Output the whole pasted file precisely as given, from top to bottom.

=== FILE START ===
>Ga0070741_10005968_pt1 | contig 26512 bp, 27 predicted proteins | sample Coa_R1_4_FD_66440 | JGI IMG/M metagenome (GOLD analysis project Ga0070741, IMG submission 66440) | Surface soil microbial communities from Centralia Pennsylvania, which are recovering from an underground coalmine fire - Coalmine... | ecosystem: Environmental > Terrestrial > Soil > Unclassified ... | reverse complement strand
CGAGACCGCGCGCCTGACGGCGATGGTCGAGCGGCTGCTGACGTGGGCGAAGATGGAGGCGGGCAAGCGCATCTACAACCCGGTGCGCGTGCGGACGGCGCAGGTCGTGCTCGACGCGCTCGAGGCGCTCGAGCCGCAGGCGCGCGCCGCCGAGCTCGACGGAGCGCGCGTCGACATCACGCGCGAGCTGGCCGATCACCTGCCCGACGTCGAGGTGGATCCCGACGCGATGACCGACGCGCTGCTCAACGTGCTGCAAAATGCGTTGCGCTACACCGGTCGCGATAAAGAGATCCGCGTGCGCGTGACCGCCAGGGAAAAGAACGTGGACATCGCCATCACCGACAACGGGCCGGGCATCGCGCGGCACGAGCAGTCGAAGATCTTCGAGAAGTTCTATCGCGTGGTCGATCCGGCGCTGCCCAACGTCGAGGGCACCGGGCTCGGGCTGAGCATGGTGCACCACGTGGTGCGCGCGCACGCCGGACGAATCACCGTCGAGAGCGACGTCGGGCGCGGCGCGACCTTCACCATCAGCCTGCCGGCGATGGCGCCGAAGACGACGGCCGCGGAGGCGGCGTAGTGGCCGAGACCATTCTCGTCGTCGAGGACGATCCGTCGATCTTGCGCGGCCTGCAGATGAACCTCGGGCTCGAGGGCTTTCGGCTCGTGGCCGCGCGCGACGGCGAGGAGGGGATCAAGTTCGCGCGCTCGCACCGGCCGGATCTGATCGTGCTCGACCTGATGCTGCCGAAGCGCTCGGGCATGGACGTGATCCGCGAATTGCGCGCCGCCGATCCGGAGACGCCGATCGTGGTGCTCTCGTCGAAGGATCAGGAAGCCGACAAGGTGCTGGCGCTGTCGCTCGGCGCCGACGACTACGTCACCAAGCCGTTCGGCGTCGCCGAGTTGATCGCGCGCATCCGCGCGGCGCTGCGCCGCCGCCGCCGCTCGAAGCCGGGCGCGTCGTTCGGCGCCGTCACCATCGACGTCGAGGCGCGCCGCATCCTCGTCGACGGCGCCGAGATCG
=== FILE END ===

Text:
>Ga0070741_10005968_pt1 | contig 26512 bp, 27 predicted proteins | sample Coa_R1_4_FD_66440 | JGI IMG/M metagenome (GOLD analysis project Ga0070741, IMG submission 66440) | Surface soil microbial communities from Centralia Pennsylvania, which are recovering from an underground coalmine fire - Coalmine... | ecosystem: Environmental > Terrestrial > Soil > Unclassified ... | reverse complement strand
CGAGACCGCGCGCCTGACGGCGATGGTCGAGCGGCTGCTGACGTGGGCGAAGATGGAGGCGGGCAAGCGCATCTACAACCCGGTGCGCGTGCGGACGGCGCAGGTCGTGCTCGACGCGCTCGAGGCGCTCGAGCCGCAGGCGCGCGCCGCCGAGCTCGACGGAGCGCGCGTCGACATCACGCGCGAGCTGGCCGATCACCTGCCCGACGTCGAGGTGGATCCCGACGCGATGACCGACGCGCTGCTCAACGTGCTGCAAAATGCGTTGCGCTACACCGGTCGCGATAAAGAGATCCGCGTGCGCGTGACCGCCAGGGAAAAGAACGTGGACATCGCCATCACCGACAACGGGCCGGGCATCGCGCGGCACGAGCAGTCGAAGATCTTCGAGAAGTTCTATCGCGTGGTCGATCCGGCGCTGCCCAACGTCGAGGGCACCGGGCTCGGGCTGAGCATGGTGCACCACGTGGTGCGCGCGCACGCCGGACGAATCACCGTCGAGAGCGACGTCGGGCGCGGCGCGACCTTCACCATCAGCCTGCCGGCGATGGCGCCGAAGACGACGGCCGCGGAGGCGGCGTAGTGGCCGAGACCATTCTCGTCGTCGAGGACGATCCGTCGATCTTGCGCGGCCTGCAGATGAACCTCGGGCTCGAGGGCTTTCGGCTCGTGGCCGCGCGCGACGGCGAGGAGGGGATCAAGTTCGCGCGCTCGCACCGGCCGGATCTGATCGTGCTCGACCTGATGCTGCCGAAGCGCTCGGGCATGGACGTGATCCGCGAATTGCGCGCCGCCGATCCGGAGACGCCGATCGTGGTGCTCTCGTCGAAGGATCAGGAAGCCGACAAGGTGCTGGCGCTGTCGCTCGGCGCCGACGACTACGTCACCAAGCCGTTCGGCGTCGCCGAGTTGATCGCGCGCATCCGCGCGGCGCTGCGCCGCCGCCGCCGCTCGAAGCCGGGCGCGTCGTTCGGCGCCGTCACCATCGACGTCGAGGCGCGCCGCATCCTCGTCGACGGCGCCGAGATCG